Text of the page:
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From the Hoss’ Mouth 05/16/07

The reviews are back for another week.  This time out Uncanny, Storm Shadow, Fallen Son, Flash, and Action Comics get the full service treatment.  Simmo also stops by to bring us a review for one of my favorite Spider-Man stories ever: Kraven’s Last Hunt aka Fearful Symmetry, so be sure and check that out if you can.

Full Review:

Uncanny X-Men #486
Writer: Ed Brubaker
Penciler: Billy Tan

This issue of Uncanny is the grand finale of the 12 part “Rise and Fall of the Shi’ar Empire” arc.  It’s been a long time coming and now that it’s here it hits with a thud instead of a bang.

This is Brubaker’s second attempt at writing a long X-Men epic and just like his first one “Deadly Genesis” this one featured his new creation Vulcan as the big bad.  There are a lot of similarities between this story and Deadly Genesis.  They both started very strong.  Brubaker does an excellent job of giving each of his characters an individual voice.  He uses new characters and themes while rooting them firmly in the continuity of old to lend them relevancy to older readers.  Lastly, he also spends copious amounts of pages setting up an epic battle that never actually materializes.

That last comparison is what really kills his x-stories for me.  I think that perhaps if he didn’t go through so much trouble setting everything up then perhaps I wouldn’t be so let down.  In hindsight, what was really the point of freeing the imprisoned Shi’ar general?  What about Korvus?  He didn’t really do anything at all. The M’Kraan crystal… not such a big deal when you can just jump right out of it.  Finally, D’Ken was tossed to the wayside all too quickly.  In fact, I think Darwin was the only character who did anything of note in this series.  It’s not that Bru can’t write an ending either.  In fact in his other books, there are always a lot of sweeping changes and long lasting developments.  Here it seems that this entire 12 issue arc was mainly to simply pull off a small status quo change in the X-Men ranks and ditch a few less popular characters in space.  Which, because of Bru’s past work, leads me to believe that maybe editorial had a heavy hand in these developments.  I also have to say that despite a noble effort, Brubaker still hasn’t sold me on the Vulcan character.  Vulcan’s had two big stories to set himself up as a mainstay big villain and yet I’m still not seeing anything but another forced character retconned into continuity. Despite my whining about the lack of a satisfying conclusion I did have fun reading this arc.  As I mentioned earlier, Brubaker does a great job of handling these characters.  Even though there were no significant developments ultimately, I was never once bored with the story and I enjoyed the action sequences greatly.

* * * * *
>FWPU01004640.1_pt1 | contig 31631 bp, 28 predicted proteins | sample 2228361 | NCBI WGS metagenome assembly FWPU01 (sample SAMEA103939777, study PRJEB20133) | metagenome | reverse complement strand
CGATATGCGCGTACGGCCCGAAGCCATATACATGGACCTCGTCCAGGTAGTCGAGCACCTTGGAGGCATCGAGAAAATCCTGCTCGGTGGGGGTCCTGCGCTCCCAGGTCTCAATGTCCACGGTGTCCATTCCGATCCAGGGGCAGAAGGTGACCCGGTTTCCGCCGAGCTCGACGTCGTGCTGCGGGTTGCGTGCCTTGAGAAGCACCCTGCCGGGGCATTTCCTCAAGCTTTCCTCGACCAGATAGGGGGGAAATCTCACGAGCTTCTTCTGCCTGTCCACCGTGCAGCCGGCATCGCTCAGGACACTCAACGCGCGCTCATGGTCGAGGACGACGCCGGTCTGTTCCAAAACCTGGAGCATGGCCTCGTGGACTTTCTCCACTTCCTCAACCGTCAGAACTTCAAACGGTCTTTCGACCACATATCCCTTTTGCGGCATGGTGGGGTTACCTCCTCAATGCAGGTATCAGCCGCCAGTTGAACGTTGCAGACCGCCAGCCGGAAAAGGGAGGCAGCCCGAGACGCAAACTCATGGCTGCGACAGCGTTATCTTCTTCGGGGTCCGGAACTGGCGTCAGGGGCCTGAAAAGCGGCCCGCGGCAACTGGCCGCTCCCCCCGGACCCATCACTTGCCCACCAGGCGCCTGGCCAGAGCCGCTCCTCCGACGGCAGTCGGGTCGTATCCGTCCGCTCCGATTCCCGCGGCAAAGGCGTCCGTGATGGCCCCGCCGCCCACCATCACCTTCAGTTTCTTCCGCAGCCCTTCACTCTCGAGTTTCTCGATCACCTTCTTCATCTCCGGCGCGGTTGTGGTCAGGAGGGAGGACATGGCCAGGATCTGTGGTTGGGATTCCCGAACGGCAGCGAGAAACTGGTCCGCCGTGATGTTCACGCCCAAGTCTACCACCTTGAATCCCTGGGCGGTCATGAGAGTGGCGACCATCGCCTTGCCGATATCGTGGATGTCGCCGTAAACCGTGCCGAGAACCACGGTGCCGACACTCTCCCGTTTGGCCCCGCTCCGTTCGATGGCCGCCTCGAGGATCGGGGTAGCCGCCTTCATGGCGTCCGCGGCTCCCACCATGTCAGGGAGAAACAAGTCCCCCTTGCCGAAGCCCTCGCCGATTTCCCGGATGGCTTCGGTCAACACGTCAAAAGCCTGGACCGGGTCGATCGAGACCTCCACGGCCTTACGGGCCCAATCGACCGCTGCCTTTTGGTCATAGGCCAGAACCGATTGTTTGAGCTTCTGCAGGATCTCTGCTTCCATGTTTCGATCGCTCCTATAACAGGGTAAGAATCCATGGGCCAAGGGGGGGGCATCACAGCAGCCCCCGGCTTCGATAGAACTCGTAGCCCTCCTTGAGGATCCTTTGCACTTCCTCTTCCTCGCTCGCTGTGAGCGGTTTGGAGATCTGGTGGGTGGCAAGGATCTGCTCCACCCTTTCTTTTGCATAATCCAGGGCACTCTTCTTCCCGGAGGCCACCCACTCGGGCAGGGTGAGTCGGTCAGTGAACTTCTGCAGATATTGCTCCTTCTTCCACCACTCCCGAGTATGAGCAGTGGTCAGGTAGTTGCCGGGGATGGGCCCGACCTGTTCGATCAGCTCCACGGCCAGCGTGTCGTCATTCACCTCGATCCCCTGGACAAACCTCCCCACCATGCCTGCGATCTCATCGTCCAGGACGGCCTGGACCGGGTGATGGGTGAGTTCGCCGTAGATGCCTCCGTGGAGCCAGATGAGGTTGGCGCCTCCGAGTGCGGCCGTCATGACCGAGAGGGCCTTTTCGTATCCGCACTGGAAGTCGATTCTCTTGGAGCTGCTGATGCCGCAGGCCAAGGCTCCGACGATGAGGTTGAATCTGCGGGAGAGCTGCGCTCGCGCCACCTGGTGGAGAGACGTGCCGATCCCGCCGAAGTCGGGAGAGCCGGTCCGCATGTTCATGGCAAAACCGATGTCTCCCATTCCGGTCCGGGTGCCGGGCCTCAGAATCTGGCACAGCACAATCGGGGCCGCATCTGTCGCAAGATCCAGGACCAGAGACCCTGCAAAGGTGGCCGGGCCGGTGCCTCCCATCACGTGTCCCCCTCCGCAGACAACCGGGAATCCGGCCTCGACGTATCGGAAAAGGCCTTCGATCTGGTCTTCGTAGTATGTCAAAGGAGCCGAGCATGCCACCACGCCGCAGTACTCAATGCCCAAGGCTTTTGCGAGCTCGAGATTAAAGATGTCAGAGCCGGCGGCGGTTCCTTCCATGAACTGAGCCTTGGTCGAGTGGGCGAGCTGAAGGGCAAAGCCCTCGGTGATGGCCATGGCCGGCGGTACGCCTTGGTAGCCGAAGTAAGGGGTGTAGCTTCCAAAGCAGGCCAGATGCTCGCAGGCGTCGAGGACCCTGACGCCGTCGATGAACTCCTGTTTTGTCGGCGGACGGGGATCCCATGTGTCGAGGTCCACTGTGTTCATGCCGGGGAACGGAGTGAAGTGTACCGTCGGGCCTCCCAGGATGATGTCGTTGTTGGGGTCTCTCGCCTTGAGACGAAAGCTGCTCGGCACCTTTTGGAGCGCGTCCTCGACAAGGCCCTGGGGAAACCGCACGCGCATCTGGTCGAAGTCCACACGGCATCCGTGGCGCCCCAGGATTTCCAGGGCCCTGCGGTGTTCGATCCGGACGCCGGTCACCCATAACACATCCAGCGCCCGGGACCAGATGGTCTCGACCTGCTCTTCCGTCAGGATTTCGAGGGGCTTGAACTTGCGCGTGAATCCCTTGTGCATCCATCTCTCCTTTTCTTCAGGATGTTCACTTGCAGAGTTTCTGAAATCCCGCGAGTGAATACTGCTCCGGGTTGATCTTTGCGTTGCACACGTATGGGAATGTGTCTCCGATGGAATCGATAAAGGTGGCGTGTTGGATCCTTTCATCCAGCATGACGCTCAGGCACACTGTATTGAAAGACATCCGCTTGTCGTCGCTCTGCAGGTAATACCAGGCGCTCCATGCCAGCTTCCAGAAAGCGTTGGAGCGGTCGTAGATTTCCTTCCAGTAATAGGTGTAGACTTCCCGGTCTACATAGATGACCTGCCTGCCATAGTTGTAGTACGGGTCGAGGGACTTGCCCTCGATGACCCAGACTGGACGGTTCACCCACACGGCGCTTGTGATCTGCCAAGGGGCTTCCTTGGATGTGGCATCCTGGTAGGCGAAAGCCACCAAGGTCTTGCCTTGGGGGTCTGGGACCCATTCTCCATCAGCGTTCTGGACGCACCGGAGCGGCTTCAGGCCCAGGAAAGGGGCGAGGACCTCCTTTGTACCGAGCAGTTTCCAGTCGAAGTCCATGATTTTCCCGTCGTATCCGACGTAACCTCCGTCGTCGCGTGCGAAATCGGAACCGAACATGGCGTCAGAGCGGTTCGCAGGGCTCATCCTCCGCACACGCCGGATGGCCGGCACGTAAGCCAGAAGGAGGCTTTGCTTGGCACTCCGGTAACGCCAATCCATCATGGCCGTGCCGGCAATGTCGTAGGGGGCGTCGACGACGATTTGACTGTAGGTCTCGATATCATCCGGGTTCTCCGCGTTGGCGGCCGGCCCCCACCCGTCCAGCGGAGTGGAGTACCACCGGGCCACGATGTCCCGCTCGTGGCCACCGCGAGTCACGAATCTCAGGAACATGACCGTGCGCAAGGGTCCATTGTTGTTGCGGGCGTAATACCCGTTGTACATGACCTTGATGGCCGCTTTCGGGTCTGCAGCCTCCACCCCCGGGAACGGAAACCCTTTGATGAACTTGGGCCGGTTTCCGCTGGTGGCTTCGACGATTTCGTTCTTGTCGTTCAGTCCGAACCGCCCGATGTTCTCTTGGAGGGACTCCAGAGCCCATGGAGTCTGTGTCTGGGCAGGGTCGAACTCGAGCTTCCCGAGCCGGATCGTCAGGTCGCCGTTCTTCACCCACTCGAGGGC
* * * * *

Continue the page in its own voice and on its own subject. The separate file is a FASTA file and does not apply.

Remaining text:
Billy Tan did an excellent job on pencils throughout this book.  His panels are exciting, his characters big, and the action is fresh.  My one complaint is that he tends to stretch the torsos of all his characters out, but this is a minor nitpick and as a whole his work is very exciting.

Verdict: If you’re looking for the X-Men to burst out of their status quo bubble, you’re going to have to look elsewhere. 

Quick Reviews:

Storm Shadow #1 – I really wanted to like this book.  It has one of my favorite Cobra baddies and it’s written by Joe all-star Larry Hama.  Unfortunately it’s a muddled and uninteresting read.  With no recap page for new readers, I was unsure if the plot was supposed to be advancing so quickly over ground treaded elsewhere or if this is just one of those times in which the writer tells what’s actually going on after a few issues of mystery developments.  In either case I’m lost and my current reading of the regular Joe title is of no help either.  The art on the other hand is slick and lacks any sort of scene as confusing as the actual plot.  In fact, I’d really like to see a few more fight sequences handled by the artist Mark Robinson as I think he does a great job.